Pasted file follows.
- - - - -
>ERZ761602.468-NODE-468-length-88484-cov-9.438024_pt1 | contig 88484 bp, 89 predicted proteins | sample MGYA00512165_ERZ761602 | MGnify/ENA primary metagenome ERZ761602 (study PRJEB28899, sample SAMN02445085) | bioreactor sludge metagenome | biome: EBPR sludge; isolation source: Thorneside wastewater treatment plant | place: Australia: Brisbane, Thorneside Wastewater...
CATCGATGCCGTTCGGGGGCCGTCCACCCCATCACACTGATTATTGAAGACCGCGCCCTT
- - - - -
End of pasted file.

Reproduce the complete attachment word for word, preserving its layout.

>ERZ761602.468-NODE-468-length-88484-cov-9.438024_pt1 | contig 88484 bp, 89 predicted proteins | sample MGYA00512165_ERZ761602 | MGnify/ENA primary metagenome ERZ761602 (study PRJEB28899, sample SAMN02445085) | bioreactor sludge metagenome | biome: EBPR sludge; isolation source: Thorneside wastewater treatment plant | place: Australia: Brisbane, Thorneside Wastewater...
CATCGATGCCGTTCGGGGGCCGTCCACCCCATCACACTGATTATTGAAGACCGCGCCCTT